Alex is a smart, kind, big-hearted, animal-loving, 15 year-old boy. He just so happens to also be autistic, diabetic, have a connective tissue disorder with orthopedic involvement, and is epileptic. In April of 2017, Alex began having bouts of chronic pancreatitis. Pancreatitis is very rare in the pediatric population, and due to this statistic, the initial diagnosis was very difficult, and ultimately finding treatment-even more difficult. After many obstacles were overcome, Alex began treatment at Cincinnati Children’s Hospital at their Pancreas Care Center. Ultimately, after almost a year of constant hospitalizations, the inability to eat, and being in excruciating and debilitating pain, Alex was the 26th pediatric patient to have TPIAT surgery.
A total pancreatectomy with islet autotransplantation (TPIAT) is a major surgery (Alex’s was over 16 hours) and involves surgically removing the pancreas, spleen, gallbladder, appendix, a portion of the small intestines, reconstructing the GI tract, and transplantation of the insulin-producing islet cells to the liver.
The recovery process after TPIAT surgery is intense. A feeding tube is utilized for nutrition, an insulin pump is used to provide exogenous insulin, daily chemotherapy is required to control and maintain blood cells, multiple therapies are involved, pain specialists are needed, and medication is given-around the clock. For any child this process is traumatic, but for Alex-it was the ultimate of sensory overload!
After surgery, Alex unfortunately endured one of the many possible complications of abdominal surgery-bowel obstruction! This required an additional emergency surgery, and additional time in the ICU. Due to these complications, Alex was hospitalized in Cincinnati for approximately 6 months. Throughout this critical time, Alex was accompanied by his faithful service dog, Ling (a Chinese Crested). The bond that Alex and Ling have is indescribable and like no other. Due to Alex being on the spectrum and his difficulty with many social situations including advocating for himself, medical communications/interactions, and coping with scary and painful medical procedures, Ling was a God-send! Alex like many people, actually has a fear of needles. If you can imagine, this is the worst type of phobia for a chronically ill child to cope with. Ling’s intuitiveness and their inseparable bond was definitely our salvation.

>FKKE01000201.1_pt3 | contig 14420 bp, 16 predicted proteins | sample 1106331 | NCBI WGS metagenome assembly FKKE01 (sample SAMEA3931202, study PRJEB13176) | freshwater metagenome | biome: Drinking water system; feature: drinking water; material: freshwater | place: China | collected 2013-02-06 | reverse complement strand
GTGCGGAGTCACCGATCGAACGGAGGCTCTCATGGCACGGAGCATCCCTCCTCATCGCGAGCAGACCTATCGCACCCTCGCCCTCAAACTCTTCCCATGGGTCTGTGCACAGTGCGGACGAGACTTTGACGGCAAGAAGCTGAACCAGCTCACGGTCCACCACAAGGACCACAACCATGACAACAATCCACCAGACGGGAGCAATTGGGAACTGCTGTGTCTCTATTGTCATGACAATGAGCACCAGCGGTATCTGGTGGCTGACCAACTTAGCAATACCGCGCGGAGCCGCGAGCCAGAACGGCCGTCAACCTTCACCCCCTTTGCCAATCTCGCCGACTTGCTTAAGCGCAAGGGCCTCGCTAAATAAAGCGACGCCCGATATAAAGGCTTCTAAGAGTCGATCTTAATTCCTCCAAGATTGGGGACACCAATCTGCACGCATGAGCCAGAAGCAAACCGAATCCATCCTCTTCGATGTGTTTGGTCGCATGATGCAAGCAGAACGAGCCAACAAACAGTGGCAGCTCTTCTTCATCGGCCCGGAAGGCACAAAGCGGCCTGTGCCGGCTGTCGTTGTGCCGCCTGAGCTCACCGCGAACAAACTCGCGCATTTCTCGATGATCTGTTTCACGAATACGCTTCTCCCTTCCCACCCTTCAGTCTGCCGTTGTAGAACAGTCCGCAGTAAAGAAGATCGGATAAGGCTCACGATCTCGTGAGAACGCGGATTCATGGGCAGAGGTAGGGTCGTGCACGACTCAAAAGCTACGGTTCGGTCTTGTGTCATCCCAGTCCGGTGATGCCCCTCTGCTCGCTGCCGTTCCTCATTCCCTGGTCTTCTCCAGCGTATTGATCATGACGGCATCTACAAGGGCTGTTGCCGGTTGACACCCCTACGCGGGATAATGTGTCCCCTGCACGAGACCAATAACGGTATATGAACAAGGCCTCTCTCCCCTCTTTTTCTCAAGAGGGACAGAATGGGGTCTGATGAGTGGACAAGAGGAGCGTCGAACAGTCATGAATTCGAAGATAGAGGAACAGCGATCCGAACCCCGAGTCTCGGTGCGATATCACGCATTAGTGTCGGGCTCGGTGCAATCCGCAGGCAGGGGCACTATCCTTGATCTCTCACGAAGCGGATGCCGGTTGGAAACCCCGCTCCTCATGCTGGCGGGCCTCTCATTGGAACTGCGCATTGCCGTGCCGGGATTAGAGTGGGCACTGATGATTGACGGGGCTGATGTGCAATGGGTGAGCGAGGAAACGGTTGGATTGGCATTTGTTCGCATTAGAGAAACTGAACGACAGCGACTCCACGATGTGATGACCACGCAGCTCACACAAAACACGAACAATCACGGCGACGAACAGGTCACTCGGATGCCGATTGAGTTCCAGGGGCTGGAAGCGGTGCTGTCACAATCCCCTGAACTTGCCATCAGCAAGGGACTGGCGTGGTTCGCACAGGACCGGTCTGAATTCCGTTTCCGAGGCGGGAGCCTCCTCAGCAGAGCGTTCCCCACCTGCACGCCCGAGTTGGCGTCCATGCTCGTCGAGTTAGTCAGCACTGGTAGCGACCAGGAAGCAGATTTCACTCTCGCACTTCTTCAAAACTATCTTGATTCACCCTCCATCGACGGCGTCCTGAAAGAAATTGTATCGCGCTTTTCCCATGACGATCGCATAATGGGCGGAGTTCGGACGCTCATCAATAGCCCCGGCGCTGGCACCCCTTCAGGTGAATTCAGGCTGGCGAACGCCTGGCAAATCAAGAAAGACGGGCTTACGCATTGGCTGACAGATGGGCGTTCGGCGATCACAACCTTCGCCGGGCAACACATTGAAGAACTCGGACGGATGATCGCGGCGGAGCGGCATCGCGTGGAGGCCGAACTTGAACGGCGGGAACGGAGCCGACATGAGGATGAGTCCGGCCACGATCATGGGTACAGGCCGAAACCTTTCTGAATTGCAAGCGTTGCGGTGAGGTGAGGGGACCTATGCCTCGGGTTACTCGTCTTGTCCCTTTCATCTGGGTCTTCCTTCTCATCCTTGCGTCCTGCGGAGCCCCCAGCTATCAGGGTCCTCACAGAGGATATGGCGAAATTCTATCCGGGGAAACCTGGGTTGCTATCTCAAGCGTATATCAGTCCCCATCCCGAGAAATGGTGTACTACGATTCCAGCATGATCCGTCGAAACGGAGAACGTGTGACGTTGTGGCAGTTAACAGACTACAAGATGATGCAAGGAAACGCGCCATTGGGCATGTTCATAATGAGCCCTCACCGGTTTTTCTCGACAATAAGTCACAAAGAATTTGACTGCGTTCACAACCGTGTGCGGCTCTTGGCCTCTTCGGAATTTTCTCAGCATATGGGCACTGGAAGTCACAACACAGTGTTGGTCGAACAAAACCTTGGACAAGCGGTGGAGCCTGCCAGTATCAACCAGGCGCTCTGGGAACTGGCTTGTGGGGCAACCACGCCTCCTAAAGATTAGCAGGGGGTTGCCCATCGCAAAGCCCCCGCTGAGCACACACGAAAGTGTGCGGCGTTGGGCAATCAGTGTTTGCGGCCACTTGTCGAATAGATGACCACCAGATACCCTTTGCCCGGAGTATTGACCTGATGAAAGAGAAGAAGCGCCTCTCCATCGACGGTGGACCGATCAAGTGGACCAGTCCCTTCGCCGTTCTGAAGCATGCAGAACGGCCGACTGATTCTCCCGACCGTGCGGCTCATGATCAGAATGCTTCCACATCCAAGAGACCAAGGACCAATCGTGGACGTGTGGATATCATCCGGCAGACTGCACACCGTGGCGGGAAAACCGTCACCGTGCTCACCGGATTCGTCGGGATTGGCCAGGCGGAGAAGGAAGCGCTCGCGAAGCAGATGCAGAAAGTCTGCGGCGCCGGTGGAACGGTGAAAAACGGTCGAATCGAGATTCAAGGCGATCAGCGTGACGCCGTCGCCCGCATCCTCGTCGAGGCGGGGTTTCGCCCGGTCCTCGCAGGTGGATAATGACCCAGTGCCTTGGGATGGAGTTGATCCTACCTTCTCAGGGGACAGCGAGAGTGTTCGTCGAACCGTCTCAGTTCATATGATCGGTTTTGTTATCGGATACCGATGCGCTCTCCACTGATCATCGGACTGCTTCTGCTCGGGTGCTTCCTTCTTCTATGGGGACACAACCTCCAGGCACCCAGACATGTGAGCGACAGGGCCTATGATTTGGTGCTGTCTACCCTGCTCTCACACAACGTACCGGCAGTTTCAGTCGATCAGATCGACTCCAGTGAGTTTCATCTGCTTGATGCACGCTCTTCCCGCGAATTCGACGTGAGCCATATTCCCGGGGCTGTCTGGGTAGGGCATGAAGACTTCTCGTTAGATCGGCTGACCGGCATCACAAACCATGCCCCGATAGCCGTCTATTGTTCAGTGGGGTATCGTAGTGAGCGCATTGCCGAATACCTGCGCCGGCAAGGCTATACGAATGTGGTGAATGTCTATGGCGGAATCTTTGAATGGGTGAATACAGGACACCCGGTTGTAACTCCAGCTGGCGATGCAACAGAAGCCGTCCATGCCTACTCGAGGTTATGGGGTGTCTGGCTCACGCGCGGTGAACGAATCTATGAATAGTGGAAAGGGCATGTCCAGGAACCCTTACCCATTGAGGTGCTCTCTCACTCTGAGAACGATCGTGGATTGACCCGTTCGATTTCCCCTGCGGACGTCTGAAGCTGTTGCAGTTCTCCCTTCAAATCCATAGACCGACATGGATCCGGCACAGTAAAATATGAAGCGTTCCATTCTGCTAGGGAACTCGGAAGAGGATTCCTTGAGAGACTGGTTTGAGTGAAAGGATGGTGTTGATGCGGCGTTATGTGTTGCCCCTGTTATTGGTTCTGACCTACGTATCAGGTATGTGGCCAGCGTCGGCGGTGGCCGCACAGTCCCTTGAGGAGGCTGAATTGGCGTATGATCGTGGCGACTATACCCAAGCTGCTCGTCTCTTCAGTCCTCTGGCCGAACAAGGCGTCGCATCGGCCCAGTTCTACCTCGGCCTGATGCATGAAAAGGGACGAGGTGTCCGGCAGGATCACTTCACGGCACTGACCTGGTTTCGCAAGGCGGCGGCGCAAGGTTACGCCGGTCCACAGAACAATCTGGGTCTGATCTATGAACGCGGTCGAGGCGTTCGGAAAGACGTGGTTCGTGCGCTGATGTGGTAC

Alex’s recovery was difficult, and unfortunately the transition back home, and back to school was even more difficult. In addition to Alex being socially awkward, he had already missed two school years. This made making friends even more difficult than for the average child. In addition, Alex continued to have many medical issues, such as pain, gastric/motility issues, fatigue, and nausea. Unfortunately, Alex’s service dog Ling was retired due to old age and declining health, but after being assaulted by a bully at school, resulting in a fractured foot, and causing emotional havoc; we went a different route-we bought a horse!! Alex acquired Dixie, a 13 year-old Quarter Horse from my friend Amber Bartow of Four Arrows Ranch. After realizing the bond that Alex had with her mare, Amber agreed to let us begin riding her. Alex was a natural! Not only did we notice a psychological difference in him, but his gastric motility improved-drastically! We were thrilled, as were his doctors (he has shown so much improvement with motility, a colostomy bag has been avoided). The power of animals truly blows my mind!!
Alex would like to ride dressage-competitively. The fact that he would like to take riding to a different level is thrilling-for all of us, especially because of his history. In pursuit of following his dream, a local and very well known dressage trainer was contacted, and we began to reach out to the dressage community. Because of the extreme generosity and assistance of an internationally recognized equestrian athlete (who has a heart of gold and is truly an inspiration), a spark has been ignited in Alex, and his journey has begun!! His first dressage lesson was on September 2nd with Linda Fritsch of Oleo Acres. Linda is absolutely phenomenal and has worked with riders of many levels, disciplines, and with disabilities (she has trained multiple paralympians). We are blessed and absolutely thrilled to see where this journey leads!!
Too often our struggles make us question hanging on or just simply giving up. It is hope that acts as a spark and gives the power to believe that anything truly is possible. Please share Alex's story because his scars could be someone else's sign of hope.
Thank you for your interest, love, and support!